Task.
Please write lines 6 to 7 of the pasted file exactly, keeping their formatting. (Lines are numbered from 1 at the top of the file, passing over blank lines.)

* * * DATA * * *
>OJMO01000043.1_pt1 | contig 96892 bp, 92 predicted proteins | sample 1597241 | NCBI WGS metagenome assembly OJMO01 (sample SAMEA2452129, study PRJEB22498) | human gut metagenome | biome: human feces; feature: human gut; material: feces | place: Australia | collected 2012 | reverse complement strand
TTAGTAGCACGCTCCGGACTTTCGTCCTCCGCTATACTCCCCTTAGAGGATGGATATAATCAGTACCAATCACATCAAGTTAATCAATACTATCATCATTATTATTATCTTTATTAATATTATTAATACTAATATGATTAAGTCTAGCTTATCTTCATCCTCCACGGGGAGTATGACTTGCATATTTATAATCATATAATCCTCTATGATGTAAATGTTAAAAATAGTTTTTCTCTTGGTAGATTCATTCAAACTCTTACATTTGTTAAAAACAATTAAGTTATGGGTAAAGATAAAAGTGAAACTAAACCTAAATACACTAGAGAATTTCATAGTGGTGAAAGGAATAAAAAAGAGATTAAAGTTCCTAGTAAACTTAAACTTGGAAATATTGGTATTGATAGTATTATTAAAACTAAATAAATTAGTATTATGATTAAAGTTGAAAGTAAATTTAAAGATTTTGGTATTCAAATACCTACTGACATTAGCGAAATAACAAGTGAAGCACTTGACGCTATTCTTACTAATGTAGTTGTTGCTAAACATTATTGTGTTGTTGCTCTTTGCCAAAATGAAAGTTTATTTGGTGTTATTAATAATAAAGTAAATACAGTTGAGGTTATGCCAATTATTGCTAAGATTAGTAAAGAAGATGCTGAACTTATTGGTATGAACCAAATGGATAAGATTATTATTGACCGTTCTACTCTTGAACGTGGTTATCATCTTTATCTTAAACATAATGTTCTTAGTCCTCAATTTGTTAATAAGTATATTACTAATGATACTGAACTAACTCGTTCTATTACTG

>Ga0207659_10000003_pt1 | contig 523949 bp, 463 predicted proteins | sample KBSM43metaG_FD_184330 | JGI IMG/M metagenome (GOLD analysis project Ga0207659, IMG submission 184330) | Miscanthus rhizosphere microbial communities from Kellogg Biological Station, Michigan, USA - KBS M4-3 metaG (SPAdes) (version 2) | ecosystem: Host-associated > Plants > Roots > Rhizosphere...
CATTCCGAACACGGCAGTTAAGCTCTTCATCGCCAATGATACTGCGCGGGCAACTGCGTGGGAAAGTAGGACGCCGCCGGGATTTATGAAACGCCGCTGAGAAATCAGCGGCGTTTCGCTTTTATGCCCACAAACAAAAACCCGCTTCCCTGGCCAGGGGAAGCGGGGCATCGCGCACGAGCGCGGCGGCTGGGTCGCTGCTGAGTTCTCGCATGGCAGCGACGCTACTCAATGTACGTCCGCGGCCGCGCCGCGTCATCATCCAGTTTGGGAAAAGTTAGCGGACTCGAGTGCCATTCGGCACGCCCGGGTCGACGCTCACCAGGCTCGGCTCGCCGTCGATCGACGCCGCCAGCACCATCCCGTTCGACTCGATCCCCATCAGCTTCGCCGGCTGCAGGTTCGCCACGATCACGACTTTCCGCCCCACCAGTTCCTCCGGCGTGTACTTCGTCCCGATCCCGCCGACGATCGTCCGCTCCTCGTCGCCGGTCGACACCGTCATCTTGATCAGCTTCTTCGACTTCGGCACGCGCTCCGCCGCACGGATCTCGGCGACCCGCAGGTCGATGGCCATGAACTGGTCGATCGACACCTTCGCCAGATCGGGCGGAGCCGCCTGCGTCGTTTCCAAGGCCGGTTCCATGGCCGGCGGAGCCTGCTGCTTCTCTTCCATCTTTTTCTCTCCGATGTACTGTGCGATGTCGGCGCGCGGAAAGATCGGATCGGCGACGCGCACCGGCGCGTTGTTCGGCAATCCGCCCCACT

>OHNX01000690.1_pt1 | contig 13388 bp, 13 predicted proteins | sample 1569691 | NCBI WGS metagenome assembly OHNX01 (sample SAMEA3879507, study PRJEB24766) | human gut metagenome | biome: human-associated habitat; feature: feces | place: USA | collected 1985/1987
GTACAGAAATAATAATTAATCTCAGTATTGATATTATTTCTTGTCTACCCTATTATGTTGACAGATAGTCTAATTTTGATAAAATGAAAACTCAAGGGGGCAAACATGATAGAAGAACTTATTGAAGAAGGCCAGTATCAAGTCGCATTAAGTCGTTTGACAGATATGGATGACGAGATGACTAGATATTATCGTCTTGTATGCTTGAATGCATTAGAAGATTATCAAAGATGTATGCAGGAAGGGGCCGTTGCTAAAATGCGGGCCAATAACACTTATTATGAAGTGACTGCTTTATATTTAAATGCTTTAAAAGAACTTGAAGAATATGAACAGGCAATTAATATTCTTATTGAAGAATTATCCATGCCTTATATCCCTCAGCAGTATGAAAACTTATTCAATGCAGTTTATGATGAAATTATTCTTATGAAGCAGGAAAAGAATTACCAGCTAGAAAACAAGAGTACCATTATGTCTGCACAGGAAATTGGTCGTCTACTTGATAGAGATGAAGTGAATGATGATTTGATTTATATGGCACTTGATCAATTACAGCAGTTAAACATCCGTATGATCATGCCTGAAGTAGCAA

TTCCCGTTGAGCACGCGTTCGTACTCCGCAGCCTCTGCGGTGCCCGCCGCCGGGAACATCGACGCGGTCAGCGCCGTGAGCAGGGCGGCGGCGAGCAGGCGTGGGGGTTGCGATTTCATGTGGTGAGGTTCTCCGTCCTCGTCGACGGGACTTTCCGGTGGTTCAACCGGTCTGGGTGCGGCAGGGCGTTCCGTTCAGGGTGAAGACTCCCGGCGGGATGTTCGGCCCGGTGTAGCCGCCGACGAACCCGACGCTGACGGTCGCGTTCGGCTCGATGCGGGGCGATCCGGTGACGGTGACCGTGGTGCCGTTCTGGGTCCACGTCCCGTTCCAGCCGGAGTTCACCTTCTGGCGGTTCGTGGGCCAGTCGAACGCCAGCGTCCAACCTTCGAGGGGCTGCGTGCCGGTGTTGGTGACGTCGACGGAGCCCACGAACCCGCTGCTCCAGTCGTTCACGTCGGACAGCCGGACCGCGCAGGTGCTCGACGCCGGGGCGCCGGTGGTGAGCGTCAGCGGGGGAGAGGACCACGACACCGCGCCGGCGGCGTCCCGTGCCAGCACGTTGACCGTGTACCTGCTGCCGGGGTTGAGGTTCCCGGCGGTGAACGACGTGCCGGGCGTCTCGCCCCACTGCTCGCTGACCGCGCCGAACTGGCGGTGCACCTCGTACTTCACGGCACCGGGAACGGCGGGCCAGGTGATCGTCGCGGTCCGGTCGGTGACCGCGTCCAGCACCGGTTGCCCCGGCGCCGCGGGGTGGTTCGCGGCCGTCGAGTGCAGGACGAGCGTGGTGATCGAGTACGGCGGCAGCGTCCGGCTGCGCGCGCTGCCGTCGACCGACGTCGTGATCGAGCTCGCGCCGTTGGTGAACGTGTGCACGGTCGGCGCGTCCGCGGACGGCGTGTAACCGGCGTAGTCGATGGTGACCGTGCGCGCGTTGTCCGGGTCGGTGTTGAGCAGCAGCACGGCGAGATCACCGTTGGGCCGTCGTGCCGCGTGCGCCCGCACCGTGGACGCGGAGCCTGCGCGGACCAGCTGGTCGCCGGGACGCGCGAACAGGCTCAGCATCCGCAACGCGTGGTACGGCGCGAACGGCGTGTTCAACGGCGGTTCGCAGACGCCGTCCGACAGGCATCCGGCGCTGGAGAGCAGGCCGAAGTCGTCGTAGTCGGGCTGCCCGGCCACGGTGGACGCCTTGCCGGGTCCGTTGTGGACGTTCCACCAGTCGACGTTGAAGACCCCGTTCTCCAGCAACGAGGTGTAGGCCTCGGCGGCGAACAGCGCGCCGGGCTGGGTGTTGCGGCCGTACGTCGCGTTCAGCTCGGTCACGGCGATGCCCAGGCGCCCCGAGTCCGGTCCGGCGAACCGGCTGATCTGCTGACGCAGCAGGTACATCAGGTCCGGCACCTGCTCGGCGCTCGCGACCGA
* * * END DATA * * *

GTACAGAAATAATAATTAATCTCAGTATTGATATTATTTCTTGTCTACCCTATTATGTTGACAGATAGTCTAATTTTGATAAAATGAAAACTCAAGGGGGCAAACATGATAGAAGAACTTATTGAAGAAGGCCAGTATCAAGTCGCATTAAGTCGTTTGACAGATATGGATGACGAGATGACTAGATATTATCGTCTTGTATGCTTGAATGCATTAGAAGATTATCAAAGATGTATGCAGGAAGGGGCCGTTGCTAAAATGCGGGCCAATAACACTTATTATGAAGTGACTGCTTTATATTTAAATGCTTTAAAAGAACTTGAAGAATATGAACAGGCAATTAATATTCTTATTGAAGAATTATCCATGCCTTATATCCCTCAGCAGTATGAAAACTTATTCAATGCAGTTTATGATGAAATTATTCTTATGAAGCAGGAAAAGAATTACCAGCTAGAAAACAAGAGTACCATTATGTCTGCACAGGAAATTGGTCGTCTACTTGATAGAGATGAAGTGAATGATGATTTGATTTATATGGCACTTGATCAATTACAGCAGTTAAACATCCGTATGATCATGCCTGAAGTAGCAA

TTCCCGTTGAGCACGCGTTCGTACTCCGCAGCCTCTGCGGTGCCCGCCGCCGGGAACATCGACGCGGTCAGCGCCGTGAGCAGGGCGGCGGCGAGCAGGCGTGGGGGTTGCGATTTCATGTGGTGAGGTTCTCCGTCCTCGTCGACGGGACTTTCCGGTGGTTCAACCGGTCTGGGTGCGGCAGGGCGTTCCGTTCAGGGTGAAGACTCCCGGCGGGATGTTCGGCCCGGTGTAGCCGCCGACGAACCCGACGCTGACGGTCGCGTTCGGCTCGATGCGGGGCGATCCGGTGACGGTGACCGTGGTGCCGTTCTGGGTCCACGTCCCGTTCCAGCCGGAGTTCACCTTCTGGCGGTTCGTGGGCCAGTCGAACGCCAGCGTCCAACCTTCGAGGGGCTGCGTGCCGGTGTTGGTGACGTCGACGGAGCCCACGAACCCGCTGCTCCAGTCGTTCACGTCGGACAGCCGGACCGCGCAGGTGCTCGACGCCGGGGCGCCGGTGGTGAGCGTCAGCGGGGGAGAGGACCACGACACCGCGCCGGCGGCGTCCCGTGCCAGCACGTTGACCGTGTACCTGCTGCCGGGGTTGAGGTTCCCGGCGGTGAACGACGTGCCGGGCGTCTCGCCCCACTGCTCGCTGACCGCGCCGAACTGGCGGTGCACCTCGTACTTCACGGCACCGGGAACGGCGGGCCAGGTGATCGTCGCGGTCCGGTCGGTGACCGCGTCCAGCACCGGTTGCCCCGGCGCCGCGGGGTGGTTCGCGGCCGTCGAGTGCAGGACGAGCGTGGTGATCGAGTACGGCGGCAGCGTCCGGCTGCGCGCGCTGCCGTCGACCGACGTCGTGATCGAGCTCGCGCCGTTGGTGAACGTGTGCACGGTCGGCGCGTCCGCGGACGGCGTGTAACCGGCGTAGTCGATGGTGACCGTGCGCGCGTTGTCCGGGTCGGTGTTGAGCAGCAGCACGGCGAGATCACCGTTGGGCCGTCGTGCCGCGTGCGCCCGCACCGTGGACGCGGAGCCTGCGCGGACCAGCTGGTCGCCGGGACGCGCGAACAGGCTCAGCATCCGCAACGCGTGGTACGGCGCGAACGGCGTGTTCAACGGCGGTTCGCAGACGCCGTCCGACAGGCATCCGGCGCTGGAGAGCAGGCCGAAGTCGTCGTAGTCGGGCTGCCCGGCCACGGTGGACGCCTTGCCGGGTCCGTTGTGGACGTTCCACCAGTCGACGTTGAAGACCCCGTTCTCCAGCAACGAGGTGTAGGCCTCGGCGGCGAACAGCGCGCCGGGCTGGGTGTTGCGGCCGTACGTCGCGTTCAGCTCGGTCACGGCGATGCCCAGGCGCCCCGAGTCCGGTCCGGCGAACCGGCTGATCTGCTGACGCAGCAGGTACATCAGGTCCGGCACCTGCTCGGCGCTCGCGACCGA